Coming from the MW08, the experience is very familiar here which is a great thing. That means you get the same immensely premium feeling stainless steel side rails and comfortable overall profile in addition to an above average IPX5 water resistance rating. The attention to detail is commendable as on all M&D products; even the buttons are aluminium, and colour matched perfectly to the rails. Positioned on the tops of the rails, you are able to easily squeeze the buttons without upsetting the fit. As this is the portion the user interfaces with the most, you are always rewarded with a premium feel.
As before, the inner portion is a matte plastic and doesn’t look quite as premium, with visible seams but improved tolerances over the MW08. It resists oils well and no stabilising features have been introduced either, prioritising comfort over rock-solid fit – more on this later. The faceplate is the main differentiator. I was impressed by the rich colour and lustre of the MW08’s ceramic plates with the sapphire glass Sport looking a bit flatter by comparison. They do promise improved impact protection, I did accidentally drop the earphones from a height of around 1.5m onto granite flooring and the earphones survived without a scratch. I’m convinced these would fair better in an active setting than ceramic and is a good choice for active use with an infinitely more premium look and feel than plastic.
Fit & Isolation –
With an identical design to the MW08, the Sport model is more comfortable and compact than past MW earphones and medium sized for a TWS earphone. It isn’t quite as low-profile as some such as Apple’s Airpods Pro, with the faceplates protruding from the ear. However, they aren’t overtly large like the 1More ANC TWS either, and this does help the user to more easily access the physical controls. As on the MW08, the sculpted rear of the housing somewhat locks into the concha of the outer ear, redeeming some fit stability in the absence of fins or rings. The foam tips do greatly aid this experience. As the nozzles are short, I do appreciate that the elongated tips which help to lock the rear of the housing into the outer ear to some extent. The tips are similar to Shure olives, unlike Lypertek and Sony’s foam tips, you are still best to roll the tips prior to inserting the earphones for a more locked-in fit.
Otherwise, I did find that the earphones would wiggle loose and fall out during workouts. When rolled, this wasn’t the case, I was able to work out and run without issue, albeit they aren’t as convenient to pick up and play as silicone tips. Their porous nature means the thud of footsteps is reduced and they have a coating which prevents sweat form becoming absorbed as is an issue on Comply foams for instance. The foam tips indeed isolate more than the silicone tips on the MW08. Their conforming nature gives a great seal and without much wearing pressure which helps to optimise ANC performance. Again, they aren’t as convenient as silicone tips, but I do think these are well-considered tips for the Sport model. I still would have liked to see some sort of stabiliser here to provide an even more locked in fit.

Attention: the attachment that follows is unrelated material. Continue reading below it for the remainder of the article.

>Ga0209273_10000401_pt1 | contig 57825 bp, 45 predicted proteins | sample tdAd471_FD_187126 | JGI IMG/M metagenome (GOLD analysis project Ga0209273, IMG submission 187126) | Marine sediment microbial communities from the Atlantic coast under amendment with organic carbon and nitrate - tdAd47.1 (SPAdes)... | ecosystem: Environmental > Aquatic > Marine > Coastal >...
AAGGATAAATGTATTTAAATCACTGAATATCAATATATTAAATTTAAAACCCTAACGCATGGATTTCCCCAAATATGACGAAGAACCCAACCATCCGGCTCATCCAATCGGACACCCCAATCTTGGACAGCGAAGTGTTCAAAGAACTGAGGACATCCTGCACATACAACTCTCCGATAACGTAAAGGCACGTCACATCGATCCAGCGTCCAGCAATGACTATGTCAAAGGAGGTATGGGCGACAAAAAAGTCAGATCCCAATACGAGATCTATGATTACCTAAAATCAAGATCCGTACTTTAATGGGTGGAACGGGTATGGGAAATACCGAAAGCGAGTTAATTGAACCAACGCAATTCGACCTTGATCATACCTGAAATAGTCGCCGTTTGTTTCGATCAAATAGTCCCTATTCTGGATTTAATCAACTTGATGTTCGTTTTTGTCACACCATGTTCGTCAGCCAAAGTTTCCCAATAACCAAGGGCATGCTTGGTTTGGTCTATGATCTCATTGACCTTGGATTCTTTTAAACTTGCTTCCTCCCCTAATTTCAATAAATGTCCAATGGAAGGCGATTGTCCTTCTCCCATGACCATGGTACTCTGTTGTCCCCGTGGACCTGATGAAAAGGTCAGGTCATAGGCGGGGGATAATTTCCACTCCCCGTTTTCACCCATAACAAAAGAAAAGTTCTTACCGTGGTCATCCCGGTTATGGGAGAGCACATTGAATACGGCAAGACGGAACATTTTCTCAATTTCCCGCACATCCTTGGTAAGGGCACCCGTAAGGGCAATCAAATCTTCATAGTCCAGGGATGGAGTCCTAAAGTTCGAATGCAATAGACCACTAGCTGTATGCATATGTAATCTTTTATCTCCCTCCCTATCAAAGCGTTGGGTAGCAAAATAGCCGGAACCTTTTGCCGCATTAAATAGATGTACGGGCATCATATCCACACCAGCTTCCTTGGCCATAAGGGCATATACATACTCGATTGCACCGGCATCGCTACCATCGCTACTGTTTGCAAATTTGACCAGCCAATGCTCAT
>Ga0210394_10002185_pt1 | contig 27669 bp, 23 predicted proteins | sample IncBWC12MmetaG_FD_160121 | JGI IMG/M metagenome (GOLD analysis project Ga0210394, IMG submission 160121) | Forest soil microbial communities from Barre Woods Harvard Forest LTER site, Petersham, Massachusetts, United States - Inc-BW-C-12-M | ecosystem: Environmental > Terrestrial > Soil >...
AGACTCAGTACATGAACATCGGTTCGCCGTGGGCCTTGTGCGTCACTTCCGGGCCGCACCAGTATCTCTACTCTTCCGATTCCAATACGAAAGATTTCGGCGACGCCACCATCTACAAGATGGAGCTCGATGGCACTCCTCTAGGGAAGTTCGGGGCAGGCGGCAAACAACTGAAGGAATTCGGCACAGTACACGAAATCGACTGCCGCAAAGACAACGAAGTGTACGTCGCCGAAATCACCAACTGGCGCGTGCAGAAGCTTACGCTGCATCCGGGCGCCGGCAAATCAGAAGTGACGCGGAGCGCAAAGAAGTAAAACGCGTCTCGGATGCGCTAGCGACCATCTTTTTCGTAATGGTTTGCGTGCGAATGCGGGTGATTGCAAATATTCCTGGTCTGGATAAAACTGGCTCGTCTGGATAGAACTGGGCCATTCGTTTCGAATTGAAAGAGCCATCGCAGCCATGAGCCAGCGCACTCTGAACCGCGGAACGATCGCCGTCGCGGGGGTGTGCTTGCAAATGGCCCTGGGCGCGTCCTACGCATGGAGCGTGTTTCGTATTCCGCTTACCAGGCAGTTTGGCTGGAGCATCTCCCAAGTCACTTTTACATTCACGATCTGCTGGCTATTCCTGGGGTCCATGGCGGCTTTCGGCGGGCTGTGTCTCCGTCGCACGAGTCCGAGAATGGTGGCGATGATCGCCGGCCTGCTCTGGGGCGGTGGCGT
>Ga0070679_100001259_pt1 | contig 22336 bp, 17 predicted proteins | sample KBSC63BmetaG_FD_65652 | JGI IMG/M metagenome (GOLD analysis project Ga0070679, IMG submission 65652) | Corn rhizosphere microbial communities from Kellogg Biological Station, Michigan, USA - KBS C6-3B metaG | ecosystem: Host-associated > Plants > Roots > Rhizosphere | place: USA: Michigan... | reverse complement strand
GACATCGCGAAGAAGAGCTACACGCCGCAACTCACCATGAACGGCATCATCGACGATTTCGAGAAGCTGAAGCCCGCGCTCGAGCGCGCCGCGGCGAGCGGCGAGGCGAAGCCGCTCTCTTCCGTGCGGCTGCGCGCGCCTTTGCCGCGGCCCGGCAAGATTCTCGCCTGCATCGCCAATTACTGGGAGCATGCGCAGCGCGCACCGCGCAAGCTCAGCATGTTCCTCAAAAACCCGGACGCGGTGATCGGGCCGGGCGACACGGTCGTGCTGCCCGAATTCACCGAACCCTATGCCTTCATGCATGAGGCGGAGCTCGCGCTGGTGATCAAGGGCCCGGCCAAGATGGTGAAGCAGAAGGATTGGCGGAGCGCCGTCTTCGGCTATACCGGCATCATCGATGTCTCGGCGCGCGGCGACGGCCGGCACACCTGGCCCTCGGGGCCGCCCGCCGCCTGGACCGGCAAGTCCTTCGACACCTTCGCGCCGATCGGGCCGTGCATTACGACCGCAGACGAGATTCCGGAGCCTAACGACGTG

Charging Case –
This is where we start to see more tangible changes. The new case is made of Kevlar fibre giving it a sporting aesthetic and drastically dropping the weight relative to the stainless steel MW08 case. In addition, as the construction is no longer metallic, M&D were able to add Qi wireless charging. Besides this, a similar experience is upheld, the dimensions and usability being otherwise identical. That means you get a reasonably sized case with slim proportions that fit well into a pocket, a wobble-free hinge with satisfying reverse magnet and secure magnetic dock that reliably interfaces with the earphones. 3 status LEDs denote power remaining in the earphones and case on the front face. The Type-C charging port is located on the side. The case retains a great sense of substance and solidity in the hand despite a substantial 30% weight loss. It has a soft touch exterior that feels tactile and shouldn’t be as prone to scratches over time. In addition, the lighter case will be more drop resistant simply due to its reduced weight and more elastic material choice.
Usability & ANC Performance –
I expanded on both of these metrics in great detail during my original MW08 review and given the identical design, the experience too is nigh identical on the MW08s. All my comments apply beat for beat, the foam tips do isolate a bit more from low frequency noises, but I already found the ANC to do a great job here. For further detail on how the MW08 earphones perform here, please see my MW08 review here.